982 F2d 529 Meuli v. Farm Credit Services of Manhattan

982 F.2d 529

Gene E. MEULI, Plaintiff-Appellant,
Wichita; Small Business Administration, Wichita; United
States of America; Clay David Woolfolk; Preston Klick;
Lowell Kohlmeier; Marcia Hayes; Dale Kauffman; Leroy
Hoffman, Sr.; Leroy Hoffman, Jr.; Gene Hoffman; Clayton
Hunter; Does and Roes, 1-20, Defendants-Appellees.

No. 92-3058.

United States Court of Appeals, Tenth Circuit.

Dec. 18, 1992.

NOTICE: Although citation of unpublished opinions remains unfavored, unpublished opinions may now be cited if the opinion has persuasive value on a material issue, and a copy is attached to the citing document or, if cited in oral argument, copies are furnished to the Court and all parties. See General Order of November 29, 1993, suspending 10th Cir. Rule 36.3 until December 31, 1995, or further order.

Before McKAY, Chief Judge, and SEYMOUR and PAUL KELLY, Jr., Circuit Judges.*


PAUL KELLY, Jr., Circuit Judge.

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Plaintiff Gene E. Meuli appeals from an order of the district court dismissing his case. We affirm.


In several state and federal actions, defendants Farm Credit Services, Farm Credit Bank, and the Small Business Administration foreclosed on several mortgages covering Mr. Meuli's property. The Hoffman defendants purchased the property, after Mr. Meuli failed to exercise his redemption rights.


Mr. Meuli then brought this action in federal district court in which he alleged that the lending institution defendants and their officers, also named as defendants, induced him, by fraud and misrepresentations, to sign away his homestead rights in violation of the Uniform Commercial Code. Mr. Meuli also claimed unjust enrichment by the Hoffmans because they harvested and sold the crops he had planted. He accused the United States of contributory negligence.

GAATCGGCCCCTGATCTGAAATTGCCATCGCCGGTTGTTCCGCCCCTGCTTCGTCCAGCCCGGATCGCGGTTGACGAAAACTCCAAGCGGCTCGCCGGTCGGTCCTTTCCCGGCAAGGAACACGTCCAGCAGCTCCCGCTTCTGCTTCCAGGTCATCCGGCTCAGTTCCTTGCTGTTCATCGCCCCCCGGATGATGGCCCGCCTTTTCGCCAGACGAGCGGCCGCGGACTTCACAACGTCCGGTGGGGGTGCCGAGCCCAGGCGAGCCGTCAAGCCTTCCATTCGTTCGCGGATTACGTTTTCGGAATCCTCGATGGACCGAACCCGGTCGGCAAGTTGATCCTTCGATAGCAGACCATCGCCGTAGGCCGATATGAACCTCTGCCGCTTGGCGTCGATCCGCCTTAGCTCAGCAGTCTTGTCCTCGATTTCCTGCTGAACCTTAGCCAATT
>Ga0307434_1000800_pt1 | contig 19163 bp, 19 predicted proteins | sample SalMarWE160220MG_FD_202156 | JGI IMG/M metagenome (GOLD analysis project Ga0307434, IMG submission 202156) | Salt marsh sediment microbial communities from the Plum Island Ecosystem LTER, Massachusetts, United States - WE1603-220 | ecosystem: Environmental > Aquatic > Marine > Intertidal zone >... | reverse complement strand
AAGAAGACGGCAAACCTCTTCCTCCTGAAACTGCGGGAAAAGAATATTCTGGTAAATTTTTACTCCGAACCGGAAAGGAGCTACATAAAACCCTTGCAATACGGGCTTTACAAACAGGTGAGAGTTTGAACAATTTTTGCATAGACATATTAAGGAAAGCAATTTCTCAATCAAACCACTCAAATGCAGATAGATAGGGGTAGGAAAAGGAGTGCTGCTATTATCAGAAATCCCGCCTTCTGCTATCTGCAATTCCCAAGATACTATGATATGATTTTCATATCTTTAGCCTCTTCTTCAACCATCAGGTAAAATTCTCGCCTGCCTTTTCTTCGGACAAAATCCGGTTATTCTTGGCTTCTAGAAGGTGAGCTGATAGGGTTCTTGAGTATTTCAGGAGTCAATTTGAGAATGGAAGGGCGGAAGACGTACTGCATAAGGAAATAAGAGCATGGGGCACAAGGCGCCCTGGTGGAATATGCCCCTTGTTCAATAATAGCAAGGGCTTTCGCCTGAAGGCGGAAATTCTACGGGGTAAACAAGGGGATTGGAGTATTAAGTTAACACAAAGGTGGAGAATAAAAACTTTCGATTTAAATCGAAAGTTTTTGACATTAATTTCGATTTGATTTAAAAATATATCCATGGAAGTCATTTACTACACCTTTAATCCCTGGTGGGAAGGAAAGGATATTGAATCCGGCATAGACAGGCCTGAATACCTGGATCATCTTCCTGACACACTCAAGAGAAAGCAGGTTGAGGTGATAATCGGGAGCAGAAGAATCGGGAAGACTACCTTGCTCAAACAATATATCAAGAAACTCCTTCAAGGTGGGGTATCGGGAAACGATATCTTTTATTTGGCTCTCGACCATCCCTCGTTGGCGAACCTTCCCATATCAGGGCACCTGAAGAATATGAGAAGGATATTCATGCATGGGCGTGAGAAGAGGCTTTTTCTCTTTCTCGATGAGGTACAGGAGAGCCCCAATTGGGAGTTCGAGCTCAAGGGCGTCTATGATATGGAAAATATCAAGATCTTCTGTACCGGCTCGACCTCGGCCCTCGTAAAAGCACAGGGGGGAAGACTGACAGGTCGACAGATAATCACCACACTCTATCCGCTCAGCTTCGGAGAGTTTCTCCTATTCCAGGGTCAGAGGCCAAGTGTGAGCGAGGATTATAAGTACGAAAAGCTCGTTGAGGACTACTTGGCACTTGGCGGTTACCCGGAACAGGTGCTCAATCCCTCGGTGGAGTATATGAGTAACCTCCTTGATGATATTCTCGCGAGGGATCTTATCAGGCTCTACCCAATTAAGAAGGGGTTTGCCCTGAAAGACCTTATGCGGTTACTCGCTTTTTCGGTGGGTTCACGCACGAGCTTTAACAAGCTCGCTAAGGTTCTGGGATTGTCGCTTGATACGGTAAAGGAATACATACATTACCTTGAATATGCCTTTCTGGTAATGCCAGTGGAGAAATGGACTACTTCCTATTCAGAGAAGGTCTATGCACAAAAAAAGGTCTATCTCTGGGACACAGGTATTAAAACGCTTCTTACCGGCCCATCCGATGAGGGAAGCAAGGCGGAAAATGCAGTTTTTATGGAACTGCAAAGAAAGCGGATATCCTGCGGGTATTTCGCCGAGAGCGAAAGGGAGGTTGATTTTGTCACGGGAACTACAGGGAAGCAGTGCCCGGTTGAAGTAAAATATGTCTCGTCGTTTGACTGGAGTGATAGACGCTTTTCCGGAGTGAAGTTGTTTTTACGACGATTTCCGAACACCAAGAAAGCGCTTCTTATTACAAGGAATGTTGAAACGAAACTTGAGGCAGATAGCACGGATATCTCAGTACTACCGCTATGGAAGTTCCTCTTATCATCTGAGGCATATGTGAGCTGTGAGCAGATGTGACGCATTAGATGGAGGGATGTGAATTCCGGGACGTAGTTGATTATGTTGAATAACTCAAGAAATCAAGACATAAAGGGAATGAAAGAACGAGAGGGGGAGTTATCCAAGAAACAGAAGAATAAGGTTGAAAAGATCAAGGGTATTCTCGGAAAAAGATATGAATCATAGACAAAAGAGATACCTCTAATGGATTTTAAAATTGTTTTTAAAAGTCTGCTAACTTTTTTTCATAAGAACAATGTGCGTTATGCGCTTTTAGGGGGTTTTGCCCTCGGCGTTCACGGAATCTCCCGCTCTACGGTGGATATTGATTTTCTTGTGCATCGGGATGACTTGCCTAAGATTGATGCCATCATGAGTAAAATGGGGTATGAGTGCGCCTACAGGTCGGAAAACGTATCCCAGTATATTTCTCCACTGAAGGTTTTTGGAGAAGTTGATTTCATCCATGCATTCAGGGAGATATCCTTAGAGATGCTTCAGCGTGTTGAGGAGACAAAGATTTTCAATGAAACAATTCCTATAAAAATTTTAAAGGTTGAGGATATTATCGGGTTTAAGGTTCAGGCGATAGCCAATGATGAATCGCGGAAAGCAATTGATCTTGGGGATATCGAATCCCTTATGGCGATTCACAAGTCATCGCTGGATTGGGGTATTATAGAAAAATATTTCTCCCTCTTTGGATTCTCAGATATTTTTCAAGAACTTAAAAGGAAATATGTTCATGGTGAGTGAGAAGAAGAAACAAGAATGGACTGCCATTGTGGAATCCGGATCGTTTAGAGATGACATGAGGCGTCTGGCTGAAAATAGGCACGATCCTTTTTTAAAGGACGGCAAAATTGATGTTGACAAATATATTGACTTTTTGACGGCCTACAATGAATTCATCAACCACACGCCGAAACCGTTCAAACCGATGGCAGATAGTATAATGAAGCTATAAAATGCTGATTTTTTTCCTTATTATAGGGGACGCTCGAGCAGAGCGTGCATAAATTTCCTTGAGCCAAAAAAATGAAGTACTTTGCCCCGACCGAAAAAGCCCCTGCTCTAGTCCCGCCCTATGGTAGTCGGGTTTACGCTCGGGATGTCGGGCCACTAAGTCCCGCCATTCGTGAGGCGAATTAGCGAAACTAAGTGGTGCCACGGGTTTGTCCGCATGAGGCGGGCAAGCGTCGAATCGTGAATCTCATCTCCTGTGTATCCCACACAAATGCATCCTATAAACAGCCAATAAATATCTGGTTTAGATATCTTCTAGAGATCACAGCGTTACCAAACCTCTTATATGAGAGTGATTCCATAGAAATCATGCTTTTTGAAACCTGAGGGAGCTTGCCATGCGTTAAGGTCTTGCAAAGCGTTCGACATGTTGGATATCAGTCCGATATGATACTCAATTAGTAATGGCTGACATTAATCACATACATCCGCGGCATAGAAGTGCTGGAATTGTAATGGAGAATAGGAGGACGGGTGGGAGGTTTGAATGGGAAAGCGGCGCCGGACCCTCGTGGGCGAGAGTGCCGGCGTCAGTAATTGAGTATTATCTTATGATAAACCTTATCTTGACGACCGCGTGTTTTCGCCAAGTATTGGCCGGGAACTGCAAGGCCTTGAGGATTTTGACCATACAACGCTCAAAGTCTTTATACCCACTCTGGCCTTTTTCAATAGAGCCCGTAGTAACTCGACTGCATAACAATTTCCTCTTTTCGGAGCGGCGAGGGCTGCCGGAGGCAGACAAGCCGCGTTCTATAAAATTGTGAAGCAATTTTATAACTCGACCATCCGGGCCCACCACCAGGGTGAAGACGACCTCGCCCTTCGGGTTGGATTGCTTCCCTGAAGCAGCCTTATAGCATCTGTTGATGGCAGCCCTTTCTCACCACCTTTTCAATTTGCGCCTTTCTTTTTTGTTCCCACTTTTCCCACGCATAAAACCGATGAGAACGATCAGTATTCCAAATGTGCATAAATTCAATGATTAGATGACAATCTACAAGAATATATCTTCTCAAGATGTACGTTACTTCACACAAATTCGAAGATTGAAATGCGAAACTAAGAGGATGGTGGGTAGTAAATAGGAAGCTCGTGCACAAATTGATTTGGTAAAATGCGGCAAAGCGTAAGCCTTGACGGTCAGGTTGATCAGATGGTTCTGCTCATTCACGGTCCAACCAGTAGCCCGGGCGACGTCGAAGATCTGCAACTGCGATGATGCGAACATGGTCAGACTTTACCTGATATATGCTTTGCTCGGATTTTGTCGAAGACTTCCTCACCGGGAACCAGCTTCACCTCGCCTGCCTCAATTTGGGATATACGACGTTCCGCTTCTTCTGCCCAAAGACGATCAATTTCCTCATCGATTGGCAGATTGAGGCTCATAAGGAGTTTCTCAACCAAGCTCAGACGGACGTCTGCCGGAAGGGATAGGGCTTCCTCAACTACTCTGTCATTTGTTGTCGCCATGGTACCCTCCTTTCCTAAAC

The district court dismissed the action. Mr. Meuli filed a motion for reconsideration. The court denied that motion and awarded costs as a sanction.


We review the district court's dismissal of an action for failure to state a claim de novo. See Dababneh v. FDIC, 971 F.2d 428, 431 (10th Cir.1992). We review the district court's award of costs under an abuse of discretion standard. See Riggs v. Scrivner, Inc., 927 F.2d 1146, 1149 (10th Cir.), cert. denied, 112 S.Ct. 196 (1991). Upon review of the record, the parties' briefs on appeal, and the district court's order, we affirm the district court's judgment for substantially the reasons stated therein.


We do point out, as did the district court, that Mr. Meuli should have asserted his claims in the prior foreclosure actions. Mr. Meuli's claims are properly characterized as affirmative defenses and compulsory counterclaims which cannot now be brought in a subsequent proceeding. See Loving v. Federal Land Bank, 766 P.2d 802, 804 (Kan.1988); cf. Neville v. Hennigh, 522 P.2d 443, 448-49 (Kan.1974).


On appeal, Mr. Meuli appears to argue that the district court erred by not adjudicating his claim under Title 12. The Agricultural Credit Act of 1987, 12 U.S.C. §§ 2001-2279aa-14, which was enacted to provide credit assistance to farmers and to strengthen the Farm Credit System, does not provide for a private right of action. See Griffin v. Federal Land Bank, 902 F.2d 22, 24 (10th Cir.1990).

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The judgment of the United States District Court for the District of Kansas is AFFIRMED.


The mandate shall issue forthwith.


After examining the briefs and appellate record, this panel has determined unanimously that oral argument would not materially assist the determination of this appeal. See Fed.R.App.P. 34(a); 10th Cir.R. 34.1.9. The case is therefore ordered submitted without oral argument


This order and judgment has no precedential value and shall not be cited, or used by any court within the Tenth Circuit, except for purposes of establishing the doctrines of the law of the case, res judicata, or collateral estoppel. 10th Cir.R. 36.3